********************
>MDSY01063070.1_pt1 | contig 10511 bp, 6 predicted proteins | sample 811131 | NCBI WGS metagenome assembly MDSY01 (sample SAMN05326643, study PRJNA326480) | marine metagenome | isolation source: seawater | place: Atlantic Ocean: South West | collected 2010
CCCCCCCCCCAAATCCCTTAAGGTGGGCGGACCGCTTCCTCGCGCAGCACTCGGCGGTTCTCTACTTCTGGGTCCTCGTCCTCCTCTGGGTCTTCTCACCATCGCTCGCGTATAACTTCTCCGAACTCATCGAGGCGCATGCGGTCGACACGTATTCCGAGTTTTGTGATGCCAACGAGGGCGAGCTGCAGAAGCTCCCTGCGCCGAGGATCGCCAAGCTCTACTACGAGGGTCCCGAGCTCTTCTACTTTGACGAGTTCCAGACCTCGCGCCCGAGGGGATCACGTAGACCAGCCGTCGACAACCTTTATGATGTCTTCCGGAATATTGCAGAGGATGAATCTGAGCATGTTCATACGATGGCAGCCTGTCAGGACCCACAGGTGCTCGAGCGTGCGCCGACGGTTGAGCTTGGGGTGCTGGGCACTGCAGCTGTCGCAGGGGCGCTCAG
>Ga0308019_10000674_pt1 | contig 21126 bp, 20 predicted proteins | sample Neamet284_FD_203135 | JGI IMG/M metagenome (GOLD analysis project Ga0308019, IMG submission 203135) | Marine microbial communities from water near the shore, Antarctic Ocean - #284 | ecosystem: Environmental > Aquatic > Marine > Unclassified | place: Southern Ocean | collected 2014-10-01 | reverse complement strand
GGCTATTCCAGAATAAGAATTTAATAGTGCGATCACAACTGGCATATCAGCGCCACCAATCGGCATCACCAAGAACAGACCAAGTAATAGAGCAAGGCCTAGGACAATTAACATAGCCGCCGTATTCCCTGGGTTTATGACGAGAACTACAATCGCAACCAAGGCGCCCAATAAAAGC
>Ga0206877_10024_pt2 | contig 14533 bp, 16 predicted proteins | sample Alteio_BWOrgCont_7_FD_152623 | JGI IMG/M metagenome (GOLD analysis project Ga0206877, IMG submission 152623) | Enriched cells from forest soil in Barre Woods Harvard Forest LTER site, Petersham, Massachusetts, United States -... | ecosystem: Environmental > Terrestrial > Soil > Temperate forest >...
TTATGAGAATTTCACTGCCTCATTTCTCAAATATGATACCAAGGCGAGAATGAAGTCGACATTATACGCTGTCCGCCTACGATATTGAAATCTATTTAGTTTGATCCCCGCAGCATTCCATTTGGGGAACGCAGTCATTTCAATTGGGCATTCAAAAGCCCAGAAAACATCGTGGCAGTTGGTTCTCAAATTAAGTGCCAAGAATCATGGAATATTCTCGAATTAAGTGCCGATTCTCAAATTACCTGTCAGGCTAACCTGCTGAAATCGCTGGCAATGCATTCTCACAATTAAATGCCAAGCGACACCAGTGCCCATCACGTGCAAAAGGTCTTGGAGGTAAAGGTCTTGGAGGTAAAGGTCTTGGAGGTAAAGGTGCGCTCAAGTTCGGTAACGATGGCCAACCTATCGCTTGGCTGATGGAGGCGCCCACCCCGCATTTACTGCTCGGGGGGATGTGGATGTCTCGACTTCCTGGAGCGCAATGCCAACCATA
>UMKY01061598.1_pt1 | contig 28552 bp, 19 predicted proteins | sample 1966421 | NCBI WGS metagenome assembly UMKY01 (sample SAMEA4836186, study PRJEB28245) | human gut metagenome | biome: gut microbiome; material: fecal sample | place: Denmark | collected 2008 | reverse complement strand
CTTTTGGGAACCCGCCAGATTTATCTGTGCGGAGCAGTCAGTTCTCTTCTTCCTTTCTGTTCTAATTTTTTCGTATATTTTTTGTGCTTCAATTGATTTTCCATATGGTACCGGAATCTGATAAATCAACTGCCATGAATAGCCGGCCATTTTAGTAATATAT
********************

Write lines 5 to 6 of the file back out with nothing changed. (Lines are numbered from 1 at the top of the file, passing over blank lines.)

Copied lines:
>Ga0206877_10024_pt2 | contig 14533 bp, 16 predicted proteins | sample Alteio_BWOrgCont_7_FD_152623 | JGI IMG/M metagenome (GOLD analysis project Ga0206877, IMG submission 152623) | Enriched cells from forest soil in Barre Woods Harvard Forest LTER site, Petersham, Massachusetts, United States -... | ecosystem: Environmental > Terrestrial > Soil > Temperate forest >...
TTATGAGAATTTCACTGCCTCATTTCTCAAATATGATACCAAGGCGAGAATGAAGTCGACATTATACGCTGTCCGCCTACGATATTGAAATCTATTTAGTTTGATCCCCGCAGCATTCCATTTGGGGAACGCAGTCATTTCAATTGGGCATTCAAAAGCCCAGAAAACATCGTGGCAGTTGGTTCTCAAATTAAGTGCCAAGAATCATGGAATATTCTCGAATTAAGTGCCGATTCTCAAATTACCTGTCAGGCTAACCTGCTGAAATCGCTGGCAATGCATTCTCACAATTAAATGCCAAGCGACACCAGTGCCCATCACGTGCAAAAGGTCTTGGAGGTAAAGGTCTTGGAGGTAAAGGTCTTGGAGGTAAAGGTGCGCTCAAGTTCGGTAACGATGGCCAACCTATCGCTTGGCTGATGGAGGCGCCCACCCCGCATTTACTGCTCGGGGGGATGTGGATGTCTCGACTTCCTGGAGCGCAATGCCAACCATA